Having visited Crammag Head's dun and then found what may be either a stone circle or setting while fieldwalking inland I started to head back to my car at Slockmill. Within a hundred feet of leaving the circle I realised I was walking upon the upper rampart of three of what I assume is a hillfort. These encircle a raised outcrop covered in gorse, and are for the most part are obscured by this. The three tiers of ramparts of the length that I was able to fieldwalk are connected not by ditches but by level terraces. I had found another example of a level terrace on the southerly side of the promontory fort up the coast, Kemp's Wark. It is possible, though, that any ditches had infilled over time or that this is an incomplete structure - one image herewith showing what look like ramps between the tiers perhaps supports this. Ramparts may perhaps have been thought unnecessary on the western side owing to the presence there of a high stone outcrop. There is another example of a triple-tiered fort nearby, believed Iron Age, at nearby Kirkmaiden, called Core Hill. The stucture of the latter has been badly damaged, but the triple arrangement is discernible through stock erosion on its eastern side leading to the exposure of three bands of fine rocky material. Another example of a triple arrangement may be found down the coast at the southernmost of the Mull of Galloway earthworks, increasingly believed of Iron Age origin. Based on these similarities I am tentatively dating this site to the Iron Age also. An image of the eastern side of the fort showing the line of the ramparts also herewith. I did not attempt a full circumnavigation and fieldwalk due to my injured leg, but am reasonably confident that the large gorsey outcrop is almost completely encircled by earthworks after subsequently finding a photograph taken from the south from the much higher cliff fort at Dunman, which I have placed as a separate link, below, to these fieldnotes. The presence of only a single rampart in the vicinity of Slockmill stone circle - or setting - may be due to this western area being the entrance to the fort. NB, I named this site Slockmill fort after failing to find any reference to it on the internet, including Canmore, in order to distinguish it from the dun at Crammag Head, which some believe to be a fort also due to site reuse. It therefore seemed correct to ascribe the name Slochmill to the stone circle at Slochmill fort's western base, and, due to aerial photographic evidence - see the entries for the stone circle and Crammag Head dun for links - showing a direct pathway or causeway and entrance connecting the stone circle to the circular features, possibly hut circles, within the neighbouring enclosure bounded by the dyke, name this feature similarily too. The name Crammag is not, apparently, known locally in any case. Should these sites already be known and named so be it. An aerial image showing the fort and its position relative to the enclosure and stone circle can be found as a link from my TMA fieldnotes for both - accessed by clicking on the 'sites within 20km' feature at the top of this page - in addition to the image linked to my entry for Crammag Head. Date of visit 3rd October 2015.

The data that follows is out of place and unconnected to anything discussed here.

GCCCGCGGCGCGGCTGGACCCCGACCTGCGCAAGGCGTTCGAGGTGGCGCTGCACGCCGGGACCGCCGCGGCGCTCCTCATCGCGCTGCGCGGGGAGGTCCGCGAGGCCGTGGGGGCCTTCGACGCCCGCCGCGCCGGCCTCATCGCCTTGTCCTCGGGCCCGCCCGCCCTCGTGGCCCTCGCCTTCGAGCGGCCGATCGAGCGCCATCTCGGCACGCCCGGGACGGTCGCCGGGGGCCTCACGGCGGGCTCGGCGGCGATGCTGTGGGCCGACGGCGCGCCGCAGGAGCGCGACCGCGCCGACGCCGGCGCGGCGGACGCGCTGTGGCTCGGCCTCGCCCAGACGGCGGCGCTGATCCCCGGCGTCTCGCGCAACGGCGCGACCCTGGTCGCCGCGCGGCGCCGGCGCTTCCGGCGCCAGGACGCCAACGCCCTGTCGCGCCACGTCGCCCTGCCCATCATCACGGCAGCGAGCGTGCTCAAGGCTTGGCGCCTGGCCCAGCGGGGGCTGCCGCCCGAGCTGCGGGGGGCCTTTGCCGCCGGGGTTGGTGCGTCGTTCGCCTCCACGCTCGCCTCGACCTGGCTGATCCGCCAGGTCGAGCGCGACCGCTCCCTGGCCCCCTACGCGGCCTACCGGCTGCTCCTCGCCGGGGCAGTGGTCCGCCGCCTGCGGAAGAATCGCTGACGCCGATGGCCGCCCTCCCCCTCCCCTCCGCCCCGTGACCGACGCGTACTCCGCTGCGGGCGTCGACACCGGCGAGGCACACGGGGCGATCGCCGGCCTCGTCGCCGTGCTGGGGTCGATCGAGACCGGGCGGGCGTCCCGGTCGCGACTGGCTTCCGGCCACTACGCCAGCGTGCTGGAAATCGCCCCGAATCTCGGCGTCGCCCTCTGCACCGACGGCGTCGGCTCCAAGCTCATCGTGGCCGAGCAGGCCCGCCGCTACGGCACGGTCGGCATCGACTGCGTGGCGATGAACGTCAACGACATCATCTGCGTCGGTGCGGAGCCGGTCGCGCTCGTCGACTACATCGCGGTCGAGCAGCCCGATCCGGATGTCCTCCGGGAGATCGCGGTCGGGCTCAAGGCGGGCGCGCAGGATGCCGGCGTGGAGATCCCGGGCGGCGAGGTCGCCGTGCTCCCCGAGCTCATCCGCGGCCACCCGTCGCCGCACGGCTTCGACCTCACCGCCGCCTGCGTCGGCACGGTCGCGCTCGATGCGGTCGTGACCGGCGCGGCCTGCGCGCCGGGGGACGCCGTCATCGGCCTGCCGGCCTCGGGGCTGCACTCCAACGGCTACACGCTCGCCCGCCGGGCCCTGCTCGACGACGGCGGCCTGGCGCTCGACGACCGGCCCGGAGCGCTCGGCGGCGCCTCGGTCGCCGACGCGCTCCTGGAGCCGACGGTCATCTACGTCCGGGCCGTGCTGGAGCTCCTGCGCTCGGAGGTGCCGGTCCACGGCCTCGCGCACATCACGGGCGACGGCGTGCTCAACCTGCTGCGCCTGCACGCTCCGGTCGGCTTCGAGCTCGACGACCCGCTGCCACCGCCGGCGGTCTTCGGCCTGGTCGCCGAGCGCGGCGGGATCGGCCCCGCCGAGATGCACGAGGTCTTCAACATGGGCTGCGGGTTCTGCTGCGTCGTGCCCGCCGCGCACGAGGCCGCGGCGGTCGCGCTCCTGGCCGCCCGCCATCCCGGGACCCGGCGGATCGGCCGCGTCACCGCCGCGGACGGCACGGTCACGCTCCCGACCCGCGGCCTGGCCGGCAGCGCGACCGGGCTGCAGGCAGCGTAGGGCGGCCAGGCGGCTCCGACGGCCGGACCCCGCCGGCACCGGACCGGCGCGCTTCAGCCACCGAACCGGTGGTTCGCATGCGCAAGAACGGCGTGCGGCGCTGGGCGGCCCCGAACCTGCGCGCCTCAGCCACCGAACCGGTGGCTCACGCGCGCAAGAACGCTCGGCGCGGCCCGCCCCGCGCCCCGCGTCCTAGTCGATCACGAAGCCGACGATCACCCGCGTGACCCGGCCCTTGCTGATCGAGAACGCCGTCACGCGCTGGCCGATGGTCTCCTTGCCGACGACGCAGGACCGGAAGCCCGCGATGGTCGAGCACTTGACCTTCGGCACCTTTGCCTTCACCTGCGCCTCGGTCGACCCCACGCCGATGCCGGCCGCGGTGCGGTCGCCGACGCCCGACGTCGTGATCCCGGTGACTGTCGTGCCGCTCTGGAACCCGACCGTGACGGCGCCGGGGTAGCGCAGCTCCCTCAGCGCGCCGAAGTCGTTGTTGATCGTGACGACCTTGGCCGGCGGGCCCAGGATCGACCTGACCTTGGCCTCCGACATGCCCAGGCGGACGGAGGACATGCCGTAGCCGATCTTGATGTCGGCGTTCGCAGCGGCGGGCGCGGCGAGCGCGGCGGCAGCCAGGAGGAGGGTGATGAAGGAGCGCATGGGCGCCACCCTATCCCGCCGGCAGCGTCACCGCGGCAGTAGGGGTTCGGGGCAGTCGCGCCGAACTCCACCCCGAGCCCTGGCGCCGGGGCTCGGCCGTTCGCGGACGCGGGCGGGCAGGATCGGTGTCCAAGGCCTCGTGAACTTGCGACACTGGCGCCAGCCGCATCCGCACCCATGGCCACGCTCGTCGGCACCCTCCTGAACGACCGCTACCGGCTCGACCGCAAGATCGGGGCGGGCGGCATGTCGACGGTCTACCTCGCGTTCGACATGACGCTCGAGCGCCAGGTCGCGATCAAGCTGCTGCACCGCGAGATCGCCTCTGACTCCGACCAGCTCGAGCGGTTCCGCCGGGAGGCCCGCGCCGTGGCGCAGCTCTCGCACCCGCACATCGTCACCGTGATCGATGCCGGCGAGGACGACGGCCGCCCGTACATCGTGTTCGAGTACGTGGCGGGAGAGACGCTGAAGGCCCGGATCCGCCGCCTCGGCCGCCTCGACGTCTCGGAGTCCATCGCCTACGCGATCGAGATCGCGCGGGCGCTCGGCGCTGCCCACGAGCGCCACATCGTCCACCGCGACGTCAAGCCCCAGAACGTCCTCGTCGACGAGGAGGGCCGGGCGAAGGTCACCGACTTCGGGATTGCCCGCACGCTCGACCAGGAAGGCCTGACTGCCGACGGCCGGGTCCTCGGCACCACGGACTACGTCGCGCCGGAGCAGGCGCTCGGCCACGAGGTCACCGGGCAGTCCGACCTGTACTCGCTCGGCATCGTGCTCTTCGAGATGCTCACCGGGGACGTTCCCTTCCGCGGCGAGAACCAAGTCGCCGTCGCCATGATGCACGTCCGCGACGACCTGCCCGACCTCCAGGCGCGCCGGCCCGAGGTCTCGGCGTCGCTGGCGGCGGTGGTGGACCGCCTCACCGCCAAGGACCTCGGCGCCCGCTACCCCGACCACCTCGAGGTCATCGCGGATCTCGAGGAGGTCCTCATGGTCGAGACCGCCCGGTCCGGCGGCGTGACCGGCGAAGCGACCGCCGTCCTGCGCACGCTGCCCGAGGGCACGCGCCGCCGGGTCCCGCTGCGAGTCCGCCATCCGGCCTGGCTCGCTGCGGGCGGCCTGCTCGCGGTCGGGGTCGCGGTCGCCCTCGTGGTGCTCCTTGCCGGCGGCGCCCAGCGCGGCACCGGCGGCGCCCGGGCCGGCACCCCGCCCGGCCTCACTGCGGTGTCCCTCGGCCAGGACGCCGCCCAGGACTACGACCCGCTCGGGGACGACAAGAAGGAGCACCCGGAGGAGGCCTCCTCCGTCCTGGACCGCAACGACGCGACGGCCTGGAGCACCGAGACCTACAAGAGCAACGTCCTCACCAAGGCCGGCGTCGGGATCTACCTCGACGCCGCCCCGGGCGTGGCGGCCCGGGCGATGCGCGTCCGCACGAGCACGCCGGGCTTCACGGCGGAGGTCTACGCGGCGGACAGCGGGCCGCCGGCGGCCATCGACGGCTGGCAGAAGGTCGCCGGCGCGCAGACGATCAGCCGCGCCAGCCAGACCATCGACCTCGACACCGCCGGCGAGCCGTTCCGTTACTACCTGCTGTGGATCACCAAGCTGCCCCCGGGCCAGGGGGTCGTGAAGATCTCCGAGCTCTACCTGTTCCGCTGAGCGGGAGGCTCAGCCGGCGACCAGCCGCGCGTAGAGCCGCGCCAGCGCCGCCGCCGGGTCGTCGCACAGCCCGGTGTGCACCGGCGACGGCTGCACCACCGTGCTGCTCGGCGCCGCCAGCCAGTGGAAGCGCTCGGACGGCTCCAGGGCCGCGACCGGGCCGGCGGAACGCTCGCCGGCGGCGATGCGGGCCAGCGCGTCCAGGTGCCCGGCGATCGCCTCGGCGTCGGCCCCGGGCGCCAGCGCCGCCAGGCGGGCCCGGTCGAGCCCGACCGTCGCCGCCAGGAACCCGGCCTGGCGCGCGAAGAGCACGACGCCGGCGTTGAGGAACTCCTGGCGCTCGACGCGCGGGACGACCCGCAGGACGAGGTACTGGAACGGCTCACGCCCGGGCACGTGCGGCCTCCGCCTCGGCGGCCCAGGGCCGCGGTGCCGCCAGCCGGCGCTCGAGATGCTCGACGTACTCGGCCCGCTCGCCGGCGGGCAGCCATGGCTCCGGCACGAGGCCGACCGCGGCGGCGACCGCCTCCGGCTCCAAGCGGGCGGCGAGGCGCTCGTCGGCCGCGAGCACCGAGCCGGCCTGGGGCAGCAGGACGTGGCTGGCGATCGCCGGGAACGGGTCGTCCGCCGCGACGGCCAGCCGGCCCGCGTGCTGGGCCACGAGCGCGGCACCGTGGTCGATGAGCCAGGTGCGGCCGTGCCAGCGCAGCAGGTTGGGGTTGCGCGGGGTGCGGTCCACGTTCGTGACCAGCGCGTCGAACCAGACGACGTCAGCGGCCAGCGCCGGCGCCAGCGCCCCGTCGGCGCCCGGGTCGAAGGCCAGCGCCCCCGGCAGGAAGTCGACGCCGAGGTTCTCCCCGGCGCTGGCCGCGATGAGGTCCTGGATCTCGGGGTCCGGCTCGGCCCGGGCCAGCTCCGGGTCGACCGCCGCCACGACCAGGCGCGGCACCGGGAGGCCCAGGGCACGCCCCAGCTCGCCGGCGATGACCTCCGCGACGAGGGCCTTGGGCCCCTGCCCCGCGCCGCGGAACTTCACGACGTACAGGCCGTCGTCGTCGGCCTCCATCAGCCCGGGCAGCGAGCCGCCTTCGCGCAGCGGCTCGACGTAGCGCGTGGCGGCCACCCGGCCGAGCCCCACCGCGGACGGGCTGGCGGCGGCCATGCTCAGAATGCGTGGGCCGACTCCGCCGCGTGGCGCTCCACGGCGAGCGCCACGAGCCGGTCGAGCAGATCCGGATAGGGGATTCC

Click on the red wording above to view a photograph taken from Dunman cliff fort showing Crammag Head and the southern and eastern sides of the dark, gorse covered outcrop inland which is unfenced. It would appear that the forts ramparts are deliniated by a level contour, with pasture below and gorse above, and may perhaps be distinguished by what appear to be indentations or notches in the gorse on the seaward side of this feature. The only unramparted side of this fort is therefore on the western side, where a high vertical rock scarp may have been thought sufficient defence.